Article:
A Highland Park teen is willing to plead guilty to her part in the death of a 5-year-old Highwood girl over a year ago and accept the punishment a Lake County Criminal Court will impose, according to comments her lawyer made today in Waukegan.
Carly Rousso, 19, drove her car across four lanes of Central Avenue in Highland Park Sept. 3, 2012, and is charged with striking and killing Jaclyn Santos-Sacramento, 5, as well as injuring other member of the victim’s family.
“She will plead guilty to reckless homicide right now and accept whatever punishment the court metes out,” Doug Zeit, Rousso’s attorney, said today before a hearing on the case. “She has been willing to accept responsibility for her actions since the day of the accident.”
Assistant Lake County State’s Attorney Michael Ori, the lead prosecutor in the case, was noncommittal. “That's going beyond what I am willing to comment on,” he said. “I want to insure a fair proceeding for Ms. Rousso."
Rousso is currently charged with reckless homicide, a Class 3 felony which carries a prison sentence of two to five years, and aggravated driving under the influence (DUI), a Class 2 felony which calls for three to seven years in jail.
Zeit has filed a motion to dismiss the DUI claims contending they are unconstitutionally vague. Lake County Criminal Court Judge James Booras was scheduled to rule on that argument today but postponed the hearing to Feb. 19 because of additional paperwork which must be filed. The trial was continued until March 14.
Both Zeit and Ori told Booras they expect a resolution in the case rather than a trial. “This is not the kind of case I expect to end in a trial,” Ori said. He wants the constitutional issues resolved before considering a possible guilty plea.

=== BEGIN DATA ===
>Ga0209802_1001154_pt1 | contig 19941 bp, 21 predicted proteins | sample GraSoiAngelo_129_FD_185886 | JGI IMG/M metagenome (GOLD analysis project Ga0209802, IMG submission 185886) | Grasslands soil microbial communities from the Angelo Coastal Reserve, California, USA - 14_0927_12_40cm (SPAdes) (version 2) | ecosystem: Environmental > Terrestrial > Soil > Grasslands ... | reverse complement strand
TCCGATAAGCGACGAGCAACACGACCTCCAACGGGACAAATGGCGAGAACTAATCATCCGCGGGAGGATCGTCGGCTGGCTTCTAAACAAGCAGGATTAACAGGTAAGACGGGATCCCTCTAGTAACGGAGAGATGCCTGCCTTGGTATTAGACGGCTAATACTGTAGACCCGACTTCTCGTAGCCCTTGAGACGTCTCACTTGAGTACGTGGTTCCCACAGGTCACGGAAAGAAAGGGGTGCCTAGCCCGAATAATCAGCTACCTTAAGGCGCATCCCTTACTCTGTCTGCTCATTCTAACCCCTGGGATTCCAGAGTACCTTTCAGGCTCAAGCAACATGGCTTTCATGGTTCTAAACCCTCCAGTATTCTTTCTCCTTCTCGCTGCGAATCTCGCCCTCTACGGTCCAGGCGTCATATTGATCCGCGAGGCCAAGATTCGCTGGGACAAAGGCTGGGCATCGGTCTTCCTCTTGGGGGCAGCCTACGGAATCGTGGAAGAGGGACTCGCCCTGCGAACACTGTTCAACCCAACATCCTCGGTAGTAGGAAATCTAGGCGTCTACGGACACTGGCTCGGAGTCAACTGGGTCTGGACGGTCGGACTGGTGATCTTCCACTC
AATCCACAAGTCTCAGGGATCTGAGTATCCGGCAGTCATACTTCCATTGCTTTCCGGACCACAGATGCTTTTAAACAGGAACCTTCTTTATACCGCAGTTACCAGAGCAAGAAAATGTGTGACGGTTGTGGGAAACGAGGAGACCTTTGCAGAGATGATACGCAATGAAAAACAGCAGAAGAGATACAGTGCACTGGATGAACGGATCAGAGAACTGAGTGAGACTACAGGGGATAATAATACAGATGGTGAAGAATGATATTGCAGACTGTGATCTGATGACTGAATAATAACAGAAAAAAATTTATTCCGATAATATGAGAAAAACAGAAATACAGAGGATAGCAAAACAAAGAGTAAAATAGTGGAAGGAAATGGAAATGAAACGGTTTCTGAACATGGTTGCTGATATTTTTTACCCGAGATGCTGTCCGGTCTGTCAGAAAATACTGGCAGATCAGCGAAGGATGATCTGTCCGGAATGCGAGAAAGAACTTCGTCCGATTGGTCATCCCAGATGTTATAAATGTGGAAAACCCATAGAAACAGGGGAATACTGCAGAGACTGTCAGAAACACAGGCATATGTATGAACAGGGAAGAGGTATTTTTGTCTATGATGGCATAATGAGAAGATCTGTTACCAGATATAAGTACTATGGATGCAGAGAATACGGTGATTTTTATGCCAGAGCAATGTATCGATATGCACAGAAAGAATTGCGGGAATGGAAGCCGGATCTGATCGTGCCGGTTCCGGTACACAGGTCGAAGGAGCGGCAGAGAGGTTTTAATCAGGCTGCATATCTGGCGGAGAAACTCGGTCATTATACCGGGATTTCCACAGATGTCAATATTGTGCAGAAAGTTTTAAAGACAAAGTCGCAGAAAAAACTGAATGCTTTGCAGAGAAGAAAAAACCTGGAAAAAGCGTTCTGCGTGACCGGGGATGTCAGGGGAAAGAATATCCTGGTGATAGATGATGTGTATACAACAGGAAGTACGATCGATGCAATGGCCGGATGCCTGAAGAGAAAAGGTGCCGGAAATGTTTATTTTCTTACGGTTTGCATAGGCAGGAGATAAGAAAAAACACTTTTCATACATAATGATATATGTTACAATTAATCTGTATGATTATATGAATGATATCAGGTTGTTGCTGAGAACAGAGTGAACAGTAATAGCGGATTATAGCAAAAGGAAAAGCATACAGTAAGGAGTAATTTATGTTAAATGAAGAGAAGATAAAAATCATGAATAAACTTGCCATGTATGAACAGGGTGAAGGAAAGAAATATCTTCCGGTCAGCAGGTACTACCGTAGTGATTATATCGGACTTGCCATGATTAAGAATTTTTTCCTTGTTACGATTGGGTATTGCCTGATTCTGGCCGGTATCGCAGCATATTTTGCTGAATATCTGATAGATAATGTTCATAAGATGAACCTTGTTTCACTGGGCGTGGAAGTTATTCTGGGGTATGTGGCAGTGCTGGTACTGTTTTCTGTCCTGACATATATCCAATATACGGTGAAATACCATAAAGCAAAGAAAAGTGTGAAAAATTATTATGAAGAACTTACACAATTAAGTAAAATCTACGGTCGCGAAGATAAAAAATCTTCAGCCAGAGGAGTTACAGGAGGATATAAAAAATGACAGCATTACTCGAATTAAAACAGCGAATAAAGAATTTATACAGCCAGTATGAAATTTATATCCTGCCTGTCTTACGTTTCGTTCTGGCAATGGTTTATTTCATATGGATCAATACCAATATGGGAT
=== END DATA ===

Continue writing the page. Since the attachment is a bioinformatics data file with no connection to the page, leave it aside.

“I expect to dispose of this case once the constitutional issues are resolved,” Zeit added when talking to Booras. He will not let his client enter a guilty plea on the DUI charges. “I have never seen a case with this particular compound (difluoroethane) anyone has pled guilty to.” The prosecution claims Rousso inhaled difluoroethane before the crash.
Zeit is not looking for an agreement on punishment to enter a guilty plea. He said Rousso will accept Booras’s sentence. “We’ll go to a full blown sentencing hearing with aggravation and mitigation and live with the judge’s decision,” Zeit said.
Aggravation is the evidence the prosecution will introduce to argue for a harsher sentence while mitigation is the testimony Rousso will offer seeking a milder outcome, according to Zeit. This is the same kind of hearing which would occur after a guilty verdict at trial. He thinks this is best for all concerned.
“She (Rousso) is distressed by her action that day,” Zeit said referring to Jaclyn’s death. “She feels terrible for the family of the girl who passed away.”